Join regional bee inspectors John Geden and Maggie Gill and seasonal bee inspector Eleanor Burgess to find out about the common causes of colony losses over the winter and what can be done to prevent them. A hive autopsy will look at the signs and symptoms of starvation, varroosis, failing queens and other issues your overwintering bees can experience. Tuesday 15th March from 7:30pm – 9:00pm via Teams – Register here Questions and photos can be submitted in advance to email@example.com
- 2021 Hive Counton February 28, 2022 at 12:00 am
Almost 9,000 beekeepers updated their details on BeeBase during the 2021 hive count. There are currently more than 46,000 beekeepers registered on BeeBase, meaning that around 20% participated.This 2021 hive count produced a figure of 272,631 colonies in the UK. This is slightly higher than the 2020 figure of 260,268. It is necessary to make a number of assumptions in the calculation, and so the figure is classed as an experimental statistic.The Hive Count provides a very useful indication of the number of managed colonies in the UK, and helps to ensure that BeeBase records are kept up to date. Information about numbers and location of hives is very important for the National Bee Unit and Scottish Government inspectors in terms of preparing and planning for outbreaks of disease and exotic pests.Thank you very much to everyone who has taken time to ensure that their BeeBase information is up to date.
BIBBA Bee Improvement and Bee Breeders Association
- Improving bees by raising your own queensby WebAdmin on May 17, 2022 at 6:22 pm
The improvement of bees is an important part of beekeeping. The suitability of bees to the environment and their temper are issues that concern the caring beekeeper, but are not often included in tuition. This course will cover many of the topics and techniques that will suit the “ordinary” beekeeper, with a large practical element The post Improving bees by raising your own queens appeared first on BIBBA.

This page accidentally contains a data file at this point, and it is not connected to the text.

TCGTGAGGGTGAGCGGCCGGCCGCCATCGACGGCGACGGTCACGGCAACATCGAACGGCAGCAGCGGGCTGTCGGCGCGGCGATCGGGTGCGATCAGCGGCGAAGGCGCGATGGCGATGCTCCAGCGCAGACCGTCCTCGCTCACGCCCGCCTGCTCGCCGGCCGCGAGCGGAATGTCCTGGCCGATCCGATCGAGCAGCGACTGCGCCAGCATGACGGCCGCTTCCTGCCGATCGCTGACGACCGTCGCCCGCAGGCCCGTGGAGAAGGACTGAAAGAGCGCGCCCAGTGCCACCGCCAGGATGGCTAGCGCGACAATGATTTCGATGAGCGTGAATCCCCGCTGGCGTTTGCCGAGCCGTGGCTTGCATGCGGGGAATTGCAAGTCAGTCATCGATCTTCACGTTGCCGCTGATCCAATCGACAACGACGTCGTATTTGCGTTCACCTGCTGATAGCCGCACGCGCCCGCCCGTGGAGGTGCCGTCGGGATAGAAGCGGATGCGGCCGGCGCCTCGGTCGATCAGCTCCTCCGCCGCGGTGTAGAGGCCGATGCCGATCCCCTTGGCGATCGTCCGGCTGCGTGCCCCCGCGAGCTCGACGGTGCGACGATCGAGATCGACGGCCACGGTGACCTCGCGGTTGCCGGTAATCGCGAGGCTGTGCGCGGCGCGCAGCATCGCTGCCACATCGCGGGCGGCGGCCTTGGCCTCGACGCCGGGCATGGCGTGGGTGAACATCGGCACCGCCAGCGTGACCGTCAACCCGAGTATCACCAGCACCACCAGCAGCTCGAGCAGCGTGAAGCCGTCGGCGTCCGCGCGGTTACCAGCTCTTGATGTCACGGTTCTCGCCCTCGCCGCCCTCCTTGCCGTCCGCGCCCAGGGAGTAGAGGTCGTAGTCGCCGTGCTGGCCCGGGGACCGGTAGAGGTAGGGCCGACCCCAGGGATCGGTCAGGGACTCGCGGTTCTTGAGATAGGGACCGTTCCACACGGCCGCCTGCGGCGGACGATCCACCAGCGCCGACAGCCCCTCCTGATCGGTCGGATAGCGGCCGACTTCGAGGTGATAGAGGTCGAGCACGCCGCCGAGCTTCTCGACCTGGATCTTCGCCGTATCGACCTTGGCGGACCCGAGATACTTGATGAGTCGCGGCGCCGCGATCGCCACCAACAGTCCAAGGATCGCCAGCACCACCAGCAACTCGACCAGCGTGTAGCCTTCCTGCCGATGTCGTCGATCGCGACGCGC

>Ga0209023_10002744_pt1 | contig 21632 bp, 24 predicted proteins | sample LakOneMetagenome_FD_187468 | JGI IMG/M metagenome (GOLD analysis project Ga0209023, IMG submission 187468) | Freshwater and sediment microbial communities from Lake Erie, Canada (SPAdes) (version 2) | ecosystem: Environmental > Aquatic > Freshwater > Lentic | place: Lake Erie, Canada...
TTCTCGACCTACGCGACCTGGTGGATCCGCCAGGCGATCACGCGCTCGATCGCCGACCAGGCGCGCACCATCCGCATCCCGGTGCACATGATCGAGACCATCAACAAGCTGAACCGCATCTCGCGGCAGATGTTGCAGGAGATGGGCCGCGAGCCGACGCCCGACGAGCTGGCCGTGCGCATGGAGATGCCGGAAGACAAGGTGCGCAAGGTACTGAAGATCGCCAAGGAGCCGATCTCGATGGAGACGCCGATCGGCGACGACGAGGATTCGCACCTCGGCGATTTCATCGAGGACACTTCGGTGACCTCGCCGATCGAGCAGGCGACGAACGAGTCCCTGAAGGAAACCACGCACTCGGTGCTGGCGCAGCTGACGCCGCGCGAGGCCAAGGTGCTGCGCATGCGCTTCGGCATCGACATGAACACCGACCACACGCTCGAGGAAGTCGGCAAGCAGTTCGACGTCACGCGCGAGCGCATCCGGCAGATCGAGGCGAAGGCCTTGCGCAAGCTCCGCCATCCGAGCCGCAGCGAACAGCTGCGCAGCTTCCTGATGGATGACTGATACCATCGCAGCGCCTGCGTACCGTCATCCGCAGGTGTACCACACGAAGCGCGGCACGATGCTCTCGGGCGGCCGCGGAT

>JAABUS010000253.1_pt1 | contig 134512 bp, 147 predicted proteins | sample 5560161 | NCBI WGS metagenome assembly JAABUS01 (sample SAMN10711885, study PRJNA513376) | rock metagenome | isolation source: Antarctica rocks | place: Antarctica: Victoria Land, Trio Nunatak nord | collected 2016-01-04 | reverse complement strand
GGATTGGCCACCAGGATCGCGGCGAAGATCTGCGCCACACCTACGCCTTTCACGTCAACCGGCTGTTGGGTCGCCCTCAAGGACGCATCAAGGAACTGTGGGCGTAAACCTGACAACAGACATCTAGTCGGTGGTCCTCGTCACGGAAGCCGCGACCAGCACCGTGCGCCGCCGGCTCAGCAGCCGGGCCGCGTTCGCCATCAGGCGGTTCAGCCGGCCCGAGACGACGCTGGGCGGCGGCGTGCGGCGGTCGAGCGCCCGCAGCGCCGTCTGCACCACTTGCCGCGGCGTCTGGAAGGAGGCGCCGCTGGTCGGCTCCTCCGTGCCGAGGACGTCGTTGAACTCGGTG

- May 2022 BIBBA Monthlyby WebAdmin on April 27, 2022 at 11:35 am
World Bee Day – 20th May Bee Improvement Courses Apiary Vicinity Mating – Fact or Fiction? The post May 2022 BIBBA Monthly appeared first on BIBBA.
- BOBBI Spring 2022 Newsletterby WebAdmin on April 12, 2022 at 2:55 pm
by Duncan Heather & Brian Green I would be surprised if I wasn’t the only one to be pleases to see the back of the 2021 beekeeping season. For me personally, it was the worst season I’ve had in 15 years of beekeeping. Cold weather then, near continuous rain, well… The post BOBBI Spring 2022 Newsletter appeared first on BIBBA.
- NatBIP News No8by WebAdmin on March 28, 2022 at 4:55 pm
If you are wondering why you have not been receiving NatBIP News over the Winter, don’t worry, you have not missed anything – we have had a break…. The post NatBIP News No8 appeared first on BIBBA.
- Show Sign Upby WebAdmin on March 23, 2022 at 9:25 pm
Your subscription could not be saved. Please try again. Your subscription has been successful. Sign Up for Info on BIBBA We will keep you updated on what is happening. Enter your email address to subscribe Provide your email address to subscribe. For e.g firstname.lastname@example.org Enter your FIRSTNAME Enter your LASTNAME… The post Show Sign Up appeared first on BIBBA.